They were know for their highly zealotous Slavic paganism, and they rejected Christianity fiercly. They usually raided Christian ships from present-day Italy, as they were Slavic pirates, warriors and raiders. Today their culture is assimilated into Croatian culture after their Christianization, so they practically as a separate tribe don’t exist anymore thought a lot of present day Dalmatians has their ancestry. They were among the last Slavic people that accepted the Christianity on these territories. Were they of Croatian or Serbian origin it is unknown, most likely they where a separate Slavic tribe that settled on it’s own during the migration periods thought today it’s considered they were Croats, or at least today they are Croats, Dalmatians to be more specific.
This was an early Slavic tribe that settled Dalmatia, Red Croatia.
Pagania (the Narentine Frontier), (Greek: (Ν)αρεντάνοι – (N)arentanoi, Croatian: Paganija, Krajinjane, Neretljani, Italian: Narentani, Narentini, Serbian: Паганија, Paganija; Неретљани, Neretljani), was a land settled by the Slav tribe known as the Narentines (Neretljani) in an area of southern Dalmatia (modern day Republic of Croatia), west of the river Neretva (Narenta). They were known for their piracy.
Pagania bordered Kingdom of Croatia to the west and spread eastwards from the river of Cetina. It was consisted out of three lesser Principalities: Makar, Rastik (from Imotski to Ljubuški) and Dalen (which is not on the coast). It also included the islands of Mljet, Korčula, Brač and Hvar. The main Narentine cities were Vrulja (Gornja Brela), Mokro, Ostrog (near modern Zaostrog) and Lavćen (Gradac) or Slavineca; but by far the most important was the fortified Omiš in the later ages. At the east, Neretvia reached the river of Neretva, which faced Zachlumia.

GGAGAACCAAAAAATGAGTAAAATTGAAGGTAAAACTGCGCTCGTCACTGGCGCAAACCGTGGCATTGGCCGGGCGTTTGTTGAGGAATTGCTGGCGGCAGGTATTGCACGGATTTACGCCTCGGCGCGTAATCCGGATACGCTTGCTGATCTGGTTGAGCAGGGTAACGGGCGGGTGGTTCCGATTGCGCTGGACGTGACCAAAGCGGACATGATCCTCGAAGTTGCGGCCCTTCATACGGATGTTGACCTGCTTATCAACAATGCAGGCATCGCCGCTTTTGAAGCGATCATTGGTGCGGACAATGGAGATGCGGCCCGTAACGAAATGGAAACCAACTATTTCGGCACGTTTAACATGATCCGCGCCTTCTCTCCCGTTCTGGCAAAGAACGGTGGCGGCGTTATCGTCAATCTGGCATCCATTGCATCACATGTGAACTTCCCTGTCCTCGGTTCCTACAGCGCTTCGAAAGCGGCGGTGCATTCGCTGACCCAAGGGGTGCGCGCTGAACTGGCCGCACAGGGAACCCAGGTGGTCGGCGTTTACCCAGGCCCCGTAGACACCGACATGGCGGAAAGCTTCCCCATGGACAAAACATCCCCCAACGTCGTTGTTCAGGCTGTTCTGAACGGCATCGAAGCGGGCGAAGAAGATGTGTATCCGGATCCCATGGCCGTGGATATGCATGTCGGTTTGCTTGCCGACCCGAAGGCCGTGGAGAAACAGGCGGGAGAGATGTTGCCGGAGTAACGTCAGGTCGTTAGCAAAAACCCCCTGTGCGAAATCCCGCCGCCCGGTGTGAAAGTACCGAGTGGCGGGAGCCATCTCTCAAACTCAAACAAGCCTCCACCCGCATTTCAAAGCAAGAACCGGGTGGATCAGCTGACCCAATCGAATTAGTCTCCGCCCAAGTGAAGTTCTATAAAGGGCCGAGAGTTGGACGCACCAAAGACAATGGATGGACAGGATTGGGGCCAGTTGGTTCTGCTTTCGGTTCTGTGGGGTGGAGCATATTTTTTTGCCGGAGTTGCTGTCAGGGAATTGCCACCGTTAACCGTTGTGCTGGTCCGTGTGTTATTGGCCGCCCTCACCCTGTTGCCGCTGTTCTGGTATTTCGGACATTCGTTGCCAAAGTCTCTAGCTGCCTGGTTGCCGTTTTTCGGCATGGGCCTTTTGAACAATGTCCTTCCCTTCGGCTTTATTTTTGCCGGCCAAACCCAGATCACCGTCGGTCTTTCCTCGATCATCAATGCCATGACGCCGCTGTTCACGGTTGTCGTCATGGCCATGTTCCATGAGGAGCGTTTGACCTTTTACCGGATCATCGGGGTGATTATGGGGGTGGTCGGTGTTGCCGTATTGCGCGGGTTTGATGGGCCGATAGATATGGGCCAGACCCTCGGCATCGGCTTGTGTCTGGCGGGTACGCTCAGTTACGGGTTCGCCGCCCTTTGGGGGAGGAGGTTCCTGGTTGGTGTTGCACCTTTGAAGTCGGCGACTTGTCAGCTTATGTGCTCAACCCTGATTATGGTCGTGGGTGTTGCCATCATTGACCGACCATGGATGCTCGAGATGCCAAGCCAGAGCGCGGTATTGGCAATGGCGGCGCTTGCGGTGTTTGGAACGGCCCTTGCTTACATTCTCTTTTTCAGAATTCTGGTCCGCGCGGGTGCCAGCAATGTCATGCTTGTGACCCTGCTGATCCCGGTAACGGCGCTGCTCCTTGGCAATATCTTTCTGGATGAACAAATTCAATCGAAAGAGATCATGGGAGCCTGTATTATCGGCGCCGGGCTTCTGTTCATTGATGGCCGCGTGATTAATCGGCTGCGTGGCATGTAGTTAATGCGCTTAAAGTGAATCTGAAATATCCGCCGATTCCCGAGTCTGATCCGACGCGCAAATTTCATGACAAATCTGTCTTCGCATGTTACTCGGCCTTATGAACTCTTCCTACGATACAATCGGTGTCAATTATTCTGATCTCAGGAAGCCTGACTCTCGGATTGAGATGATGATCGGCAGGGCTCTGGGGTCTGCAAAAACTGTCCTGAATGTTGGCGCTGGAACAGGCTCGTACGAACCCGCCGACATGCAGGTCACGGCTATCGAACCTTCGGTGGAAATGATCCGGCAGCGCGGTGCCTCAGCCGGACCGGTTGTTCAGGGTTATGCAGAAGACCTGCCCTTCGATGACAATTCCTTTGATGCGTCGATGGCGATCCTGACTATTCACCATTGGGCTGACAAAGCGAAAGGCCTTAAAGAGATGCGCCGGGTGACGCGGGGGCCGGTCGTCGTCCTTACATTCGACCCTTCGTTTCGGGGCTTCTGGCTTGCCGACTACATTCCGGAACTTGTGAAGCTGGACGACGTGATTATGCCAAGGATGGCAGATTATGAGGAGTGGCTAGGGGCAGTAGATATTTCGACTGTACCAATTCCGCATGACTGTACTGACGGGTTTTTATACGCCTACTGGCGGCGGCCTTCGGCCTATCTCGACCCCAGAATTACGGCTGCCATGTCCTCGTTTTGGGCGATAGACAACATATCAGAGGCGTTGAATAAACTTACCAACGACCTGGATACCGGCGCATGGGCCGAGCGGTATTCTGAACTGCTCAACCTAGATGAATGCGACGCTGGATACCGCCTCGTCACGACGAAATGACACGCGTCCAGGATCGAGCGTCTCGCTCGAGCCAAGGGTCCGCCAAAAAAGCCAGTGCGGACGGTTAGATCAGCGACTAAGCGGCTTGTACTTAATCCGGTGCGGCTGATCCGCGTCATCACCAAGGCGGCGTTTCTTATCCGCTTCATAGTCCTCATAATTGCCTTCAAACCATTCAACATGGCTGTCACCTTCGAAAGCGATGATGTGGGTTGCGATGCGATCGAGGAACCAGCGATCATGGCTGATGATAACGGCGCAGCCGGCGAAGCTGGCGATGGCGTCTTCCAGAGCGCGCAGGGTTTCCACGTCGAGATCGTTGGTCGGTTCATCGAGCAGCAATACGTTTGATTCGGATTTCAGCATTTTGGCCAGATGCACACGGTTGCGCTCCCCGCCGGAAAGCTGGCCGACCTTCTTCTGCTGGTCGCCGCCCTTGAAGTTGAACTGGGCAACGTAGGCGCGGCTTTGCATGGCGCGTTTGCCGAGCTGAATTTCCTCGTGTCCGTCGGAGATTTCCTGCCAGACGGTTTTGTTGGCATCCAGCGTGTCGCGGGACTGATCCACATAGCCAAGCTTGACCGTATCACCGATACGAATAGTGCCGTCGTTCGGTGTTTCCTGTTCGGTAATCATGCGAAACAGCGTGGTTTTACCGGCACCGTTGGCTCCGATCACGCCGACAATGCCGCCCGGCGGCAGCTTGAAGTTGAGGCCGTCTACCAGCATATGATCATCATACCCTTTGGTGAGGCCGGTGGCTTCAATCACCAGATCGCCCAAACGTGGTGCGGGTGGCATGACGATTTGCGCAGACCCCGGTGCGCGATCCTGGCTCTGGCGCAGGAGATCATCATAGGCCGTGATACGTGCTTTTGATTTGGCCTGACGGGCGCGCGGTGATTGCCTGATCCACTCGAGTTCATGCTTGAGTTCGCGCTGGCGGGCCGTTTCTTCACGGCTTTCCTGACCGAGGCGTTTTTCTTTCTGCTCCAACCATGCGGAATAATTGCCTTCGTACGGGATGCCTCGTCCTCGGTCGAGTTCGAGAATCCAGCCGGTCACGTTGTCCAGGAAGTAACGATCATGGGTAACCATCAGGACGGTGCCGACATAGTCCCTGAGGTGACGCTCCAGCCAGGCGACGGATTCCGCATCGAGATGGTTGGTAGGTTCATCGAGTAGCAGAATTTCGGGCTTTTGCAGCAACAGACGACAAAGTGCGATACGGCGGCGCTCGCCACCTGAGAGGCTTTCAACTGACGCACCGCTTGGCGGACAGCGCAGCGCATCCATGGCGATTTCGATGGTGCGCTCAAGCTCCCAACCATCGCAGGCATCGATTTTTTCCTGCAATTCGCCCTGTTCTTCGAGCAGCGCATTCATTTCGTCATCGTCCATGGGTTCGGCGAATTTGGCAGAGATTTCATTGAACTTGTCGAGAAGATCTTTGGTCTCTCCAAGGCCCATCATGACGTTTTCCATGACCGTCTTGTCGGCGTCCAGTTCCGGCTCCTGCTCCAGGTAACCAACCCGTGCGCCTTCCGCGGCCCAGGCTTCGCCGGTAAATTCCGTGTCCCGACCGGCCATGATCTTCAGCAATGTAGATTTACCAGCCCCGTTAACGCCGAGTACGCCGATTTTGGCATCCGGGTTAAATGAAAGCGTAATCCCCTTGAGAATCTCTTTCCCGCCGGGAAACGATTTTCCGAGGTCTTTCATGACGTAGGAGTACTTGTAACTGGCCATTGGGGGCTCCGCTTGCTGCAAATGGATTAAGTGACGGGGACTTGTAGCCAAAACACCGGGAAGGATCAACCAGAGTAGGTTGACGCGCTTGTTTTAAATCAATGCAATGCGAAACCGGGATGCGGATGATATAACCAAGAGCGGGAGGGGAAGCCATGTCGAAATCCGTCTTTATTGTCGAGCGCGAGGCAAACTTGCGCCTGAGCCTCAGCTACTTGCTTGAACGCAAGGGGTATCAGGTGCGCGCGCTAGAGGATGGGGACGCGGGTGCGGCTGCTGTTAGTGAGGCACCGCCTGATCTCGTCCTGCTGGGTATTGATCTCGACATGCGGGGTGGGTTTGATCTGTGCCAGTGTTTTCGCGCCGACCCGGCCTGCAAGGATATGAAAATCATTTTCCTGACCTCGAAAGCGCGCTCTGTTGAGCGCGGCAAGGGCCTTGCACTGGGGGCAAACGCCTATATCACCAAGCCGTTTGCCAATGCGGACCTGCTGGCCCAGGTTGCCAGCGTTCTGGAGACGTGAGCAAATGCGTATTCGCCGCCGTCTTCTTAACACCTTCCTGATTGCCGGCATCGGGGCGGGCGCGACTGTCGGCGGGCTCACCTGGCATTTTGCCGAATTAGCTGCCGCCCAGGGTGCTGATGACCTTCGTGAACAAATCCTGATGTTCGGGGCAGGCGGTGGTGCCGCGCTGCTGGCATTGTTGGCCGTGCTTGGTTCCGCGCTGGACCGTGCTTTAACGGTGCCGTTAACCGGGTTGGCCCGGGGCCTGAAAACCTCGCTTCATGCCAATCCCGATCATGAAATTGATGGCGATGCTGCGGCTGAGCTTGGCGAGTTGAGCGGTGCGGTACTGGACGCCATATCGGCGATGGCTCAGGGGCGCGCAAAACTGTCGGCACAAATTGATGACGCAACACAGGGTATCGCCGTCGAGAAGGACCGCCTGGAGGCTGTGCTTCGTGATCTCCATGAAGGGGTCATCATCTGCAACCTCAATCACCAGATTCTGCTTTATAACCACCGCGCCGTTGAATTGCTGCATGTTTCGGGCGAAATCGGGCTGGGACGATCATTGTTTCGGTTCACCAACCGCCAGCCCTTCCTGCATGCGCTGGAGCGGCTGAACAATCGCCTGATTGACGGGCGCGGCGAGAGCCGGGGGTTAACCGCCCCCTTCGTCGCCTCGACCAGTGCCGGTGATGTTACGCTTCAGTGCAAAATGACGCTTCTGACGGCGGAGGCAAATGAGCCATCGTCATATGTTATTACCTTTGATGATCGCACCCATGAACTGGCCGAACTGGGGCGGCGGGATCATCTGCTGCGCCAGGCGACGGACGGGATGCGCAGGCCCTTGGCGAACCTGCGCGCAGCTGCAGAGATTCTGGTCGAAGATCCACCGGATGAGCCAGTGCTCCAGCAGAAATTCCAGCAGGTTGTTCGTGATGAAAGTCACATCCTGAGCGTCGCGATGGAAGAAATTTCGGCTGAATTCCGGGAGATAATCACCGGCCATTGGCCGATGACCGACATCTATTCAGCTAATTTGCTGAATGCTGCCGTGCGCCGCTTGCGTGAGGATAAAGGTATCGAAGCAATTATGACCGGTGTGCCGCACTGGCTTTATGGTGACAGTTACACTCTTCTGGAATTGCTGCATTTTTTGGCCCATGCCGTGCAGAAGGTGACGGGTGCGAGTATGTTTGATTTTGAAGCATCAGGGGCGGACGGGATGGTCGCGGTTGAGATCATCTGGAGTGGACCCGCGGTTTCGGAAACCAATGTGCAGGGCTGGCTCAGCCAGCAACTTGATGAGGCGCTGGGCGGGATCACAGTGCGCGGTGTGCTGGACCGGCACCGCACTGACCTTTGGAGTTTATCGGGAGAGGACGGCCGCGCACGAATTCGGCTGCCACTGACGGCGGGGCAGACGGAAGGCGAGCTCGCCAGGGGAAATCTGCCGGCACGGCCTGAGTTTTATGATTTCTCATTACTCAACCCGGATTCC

The Narentines (Neretljani) were named by their land, Neretvia, which was named by its neighbouring river. Their secondary name, Pagans (and thus their land Pagania), the Romano-Byzantines gave them because they weren’t Christianized. The Latin name Merania, meaning the Coastland, was also used – and it gave the name for its inhabitants: Marians.
The region has also be referred to as being part of Red Croatia, in the Chronicle of the Priest of Duklja written 1298-1300 by a Catholic monk. They were also referred to as Neretljani Croatians.
The Adriatic coastland that the Narentians (Neretljani) inhabited ranged 75 kilometers from the mouth of Neretva in the Adriatic Sea at the east to the river Cetina at the west. It was 10-20 kilometers wide. Most of the soil was composed out of forests and swamps, while there was very little arable land. Also, They possessed these islands: Brač, Hvar, Mljet, Korčula, Vis and Lastovo.
The Pagans fiercely opposed Christianity, seeing it as a means of oppression, and cherished the Slavic Paganism for long.
Next to sailing, the Marians were professed in trading, growing olives, figs and vineyards. On the outskirts of Biokovo and Mosor and on the islands, they herded cattle and they were also tilling the fields to an extent. In the later medieval ages, Merania imported wheat and exported wine, solted fish, dry fruits, etc.
Their best expertise and the main income of the Pagans was piracy. The loot was split traditionally just as the catch of fish – one half goes to the provider of the ships and/or the organizer of the hunt (Prince or Archont) and the other half is split amongst the crewmembers. They were especially notorious for their slave-trade  The main type of vessel the Narentines used was the Slavic Sagena (Latin: “Sagitta”, meaning: “arrow”) from the beginning of the 9th century, a variation of the Scandinavian Viking Drakkar. It was a long, relatively shallow vessel that was specific for its high speed with a slender body, a sharp bow and a mast. It was manned by 40 crewmembers that were at the same time professional fighters. Other than this type of vessel, the Pagans used the Kondura; a ship similar to the Sagena, but a lot smaller, with a crew of 20 members. The Marians also used other types of vessels and barges.
The Marian rulers were called Morstiks and Judges, although the Church refers to them as Kings. The titles of the nobility were typical Slavic titles: Prince, Treasure-keeper, Chaplain, Knight.